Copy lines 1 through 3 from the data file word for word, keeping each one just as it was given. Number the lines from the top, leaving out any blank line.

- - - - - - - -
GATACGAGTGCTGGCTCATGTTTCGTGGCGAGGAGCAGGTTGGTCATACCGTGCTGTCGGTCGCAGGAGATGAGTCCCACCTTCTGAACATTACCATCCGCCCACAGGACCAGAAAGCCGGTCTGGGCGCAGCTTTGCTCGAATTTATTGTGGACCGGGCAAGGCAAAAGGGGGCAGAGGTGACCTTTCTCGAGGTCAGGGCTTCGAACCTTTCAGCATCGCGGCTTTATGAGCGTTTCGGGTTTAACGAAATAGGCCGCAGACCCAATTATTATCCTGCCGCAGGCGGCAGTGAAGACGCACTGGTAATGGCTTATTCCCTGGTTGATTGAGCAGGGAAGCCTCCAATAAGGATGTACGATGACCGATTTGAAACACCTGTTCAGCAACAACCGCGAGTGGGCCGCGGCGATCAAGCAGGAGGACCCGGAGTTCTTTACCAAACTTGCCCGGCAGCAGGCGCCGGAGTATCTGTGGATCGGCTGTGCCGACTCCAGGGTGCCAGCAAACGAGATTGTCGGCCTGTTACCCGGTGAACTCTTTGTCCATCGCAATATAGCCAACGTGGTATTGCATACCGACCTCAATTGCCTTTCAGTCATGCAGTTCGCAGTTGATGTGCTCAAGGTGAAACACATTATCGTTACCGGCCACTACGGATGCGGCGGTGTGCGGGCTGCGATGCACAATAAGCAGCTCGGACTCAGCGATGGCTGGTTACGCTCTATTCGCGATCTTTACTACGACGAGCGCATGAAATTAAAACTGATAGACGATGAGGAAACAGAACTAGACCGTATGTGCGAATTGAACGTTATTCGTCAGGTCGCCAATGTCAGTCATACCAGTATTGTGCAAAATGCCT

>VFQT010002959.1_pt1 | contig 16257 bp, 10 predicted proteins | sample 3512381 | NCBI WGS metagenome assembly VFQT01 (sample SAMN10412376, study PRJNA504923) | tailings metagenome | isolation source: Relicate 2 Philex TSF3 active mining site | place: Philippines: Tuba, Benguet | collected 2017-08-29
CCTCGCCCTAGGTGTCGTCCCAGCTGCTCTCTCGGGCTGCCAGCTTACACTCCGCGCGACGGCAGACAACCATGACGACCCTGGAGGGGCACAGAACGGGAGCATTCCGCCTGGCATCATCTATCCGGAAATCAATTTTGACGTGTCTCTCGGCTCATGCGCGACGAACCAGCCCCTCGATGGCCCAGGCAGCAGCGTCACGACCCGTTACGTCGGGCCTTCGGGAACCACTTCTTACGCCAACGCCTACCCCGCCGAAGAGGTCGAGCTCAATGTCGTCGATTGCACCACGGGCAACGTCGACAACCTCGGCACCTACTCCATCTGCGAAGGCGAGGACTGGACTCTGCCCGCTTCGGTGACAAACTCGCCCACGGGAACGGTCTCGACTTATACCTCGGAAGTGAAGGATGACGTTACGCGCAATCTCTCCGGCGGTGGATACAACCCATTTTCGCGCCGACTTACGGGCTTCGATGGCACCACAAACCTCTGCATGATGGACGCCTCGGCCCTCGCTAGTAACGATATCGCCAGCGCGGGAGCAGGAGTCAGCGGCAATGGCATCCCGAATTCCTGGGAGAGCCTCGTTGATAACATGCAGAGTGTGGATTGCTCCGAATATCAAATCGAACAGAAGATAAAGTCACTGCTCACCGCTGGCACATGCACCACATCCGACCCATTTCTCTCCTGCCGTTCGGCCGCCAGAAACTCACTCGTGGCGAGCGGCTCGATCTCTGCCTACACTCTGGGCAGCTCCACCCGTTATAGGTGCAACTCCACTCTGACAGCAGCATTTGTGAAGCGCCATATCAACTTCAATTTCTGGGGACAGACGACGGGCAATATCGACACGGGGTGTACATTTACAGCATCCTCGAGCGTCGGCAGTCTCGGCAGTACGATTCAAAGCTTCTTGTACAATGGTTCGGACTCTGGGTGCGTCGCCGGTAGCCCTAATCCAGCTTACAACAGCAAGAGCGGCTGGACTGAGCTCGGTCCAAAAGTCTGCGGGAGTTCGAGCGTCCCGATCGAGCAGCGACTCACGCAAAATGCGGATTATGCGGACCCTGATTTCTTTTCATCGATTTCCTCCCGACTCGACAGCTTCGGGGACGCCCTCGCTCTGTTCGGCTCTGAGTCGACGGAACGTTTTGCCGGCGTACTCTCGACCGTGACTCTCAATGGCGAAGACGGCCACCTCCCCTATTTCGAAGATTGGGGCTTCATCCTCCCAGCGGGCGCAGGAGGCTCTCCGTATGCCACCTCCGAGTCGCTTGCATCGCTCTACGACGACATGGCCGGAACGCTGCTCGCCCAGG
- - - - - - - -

GATACGAGTGCTGGCTCATGTTTCGTGGCGAGGAGCAGGTTGGTCATACCGTGCTGTCGGTCGCAGGAGATGAGTCCCACCTTCTGAACATTACCATCCGCCCACAGGACCAGAAAGCCGGTCTGGGCGCAGCTTTGCTCGAATTTATTGTGGACCGGGCAAGGCAAAAGGGGGCAGAGGTGACCTTTCTCGAGGTCAGGGCTTCGAACCTTTCAGCATCGCGGCTTTATGAGCGTTTCGGGTTTAACGAAATAGGCCGCAGACCCAATTATTATCCTGCCGCAGGCGGCAGTGAAGACGCACTGGTAATGGCTTATTCCCTGGTTGATTGAGCAGGGAAGCCTCCAATAAGGATGTACGATGACCGATTTGAAACACCTGTTCAGCAACAACCGCGAGTGGGCCGCGGCGATCAAGCAGGAGGACCCGGAGTTCTTTACCAAACTTGCCCGGCAGCAGGCGCCGGAGTATCTGTGGATCGGCTGTGCCGACTCCAGGGTGCCAGCAAACGAGATTGTCGGCCTGTTACCCGGTGAACTCTTTGTCCATCGCAATATAGCCAACGTGGTATTGCATACCGACCTCAATTGCCTTTCAGTCATGCAGTTCGCAGTTGATGTGCTCAAGGTGAAACACATTATCGTTACCGGCCACTACGGATGCGGCGGTGTGCGGGCTGCGATGCACAATAAGCAGCTCGGACTCAGCGATGGCTGGTTACGCTCTATTCGCGATCTTTACTACGACGAGCGCATGAAATTAAAACTGATAGACGATGAGGAAACAGAACTAGACCGTATGTGCGAATTGAACGTTATTCGTCAGGTCGCCAATGTCAGTCATACCAGTATTGTGCAAAATGCCT

>VFQT010002959.1_pt1 | contig 16257 bp, 10 predicted proteins | sample 3512381 | NCBI WGS metagenome assembly VFQT01 (sample SAMN10412376, study PRJNA504923) | tailings metagenome | isolation source: Relicate 2 Philex TSF3 active mining site | place: Philippines: Tuba, Benguet | collected 2017-08-29
CCTCGCCCTAGGTGTCGTCCCAGCTGCTCTCTCGGGCTGCCAGCTTACACTCCGCGCGACGGCAGACAACCATGACGACCCTGGAGGGGCACAGAACGGGAGCATTCCGCCTGGCATCATCTATCCGGAAATCAATTTTGACGTGTCTCTCGGCTCATGCGCGACGAACCAGCCCCTCGATGGCCCAGGCAGCAGCGTCACGACCCGTTACGTCGGGCCTTCGGGAACCACTTCTTACGCCAACGCCTACCCCGCCGAAGAGGTCGAGCTCAATGTCGTCGATTGCACCACGGGCAACGTCGACAACCTCGGCACCTACTCCATCTGCGAAGGCGAGGACTGGACTCTGCCCGCTTCGGTGACAAACTCGCCCACGGGAACGGTCTCGACTTATACCTCGGAAGTGAAGGATGACGTTACGCGCAATCTCTCCGGCGGTGGATACAACCCATTTTCGCGCCGACTTACGGGCTTCGATGGCACCACAAACCTCTGCATGATGGACGCCTCGGCCCTCGCTAGTAACGATATCGCCAGCGCGGGAGCAGGAGTCAGCGGCAATGGCATCCCGAATTCCTGGGAGAGCCTCGTTGATAACATGCAGAGTGTGGATTGCTCCGAATATCAAATCGAACAGAAGATAAAGTCACTGCTCACCGCTGGCACATGCACCACATCCGACCCATTTCTCTCCTGCCGTTCGGCCGCCAGAAACTCACTCGTGGCGAGCGGCTCGATCTCTGCCTACACTCTGGGCAGCTCCACCCGTTATAGGTGCAACTCCACTCTGACAGCAGCATTTGTGAAGCGCCATATCAACTTCAATTTCTGGGGACAGACGACGGGCAATATCGACACGGGGTGTACATTTACAGCATCCTCGAGCGTCGGCAGTCTCGGCAGTACGATTCAAAGCTTCTTGTACAATGGTTCGGACTCTGGGTGCGTCGCCGGTAGCCCTAATCCAGCTTACAACAGCAAGAGCGGCTGGACTGAGCTCGGTCCAAAAGTCTGCGGGAGTTCGAGCGTCCCGATCGAGCAGCGACTCACGCAAAATGCGGATTATGCGGACCCTGATTTCTTTTCATCGATTTCCTCCCGACTCGACAGCTTCGGGGACGCCCTCGCTCTGTTCGGCTCTGAGTCGACGGAACGTTTTGCCGGCGTACTCTCGACCGTGACTCTCAATGGCGAAGACGGCCACCTCCCCTATTTCGAAGATTGGGGCTTCATCCTCCCAGCGGGCGCAGGAGGCTCTCCGTATGCCACCTCCGAGTCGCTTGCATCGCTCTACGACGACATGGCCGGAACGCTGCTCGCCCAGG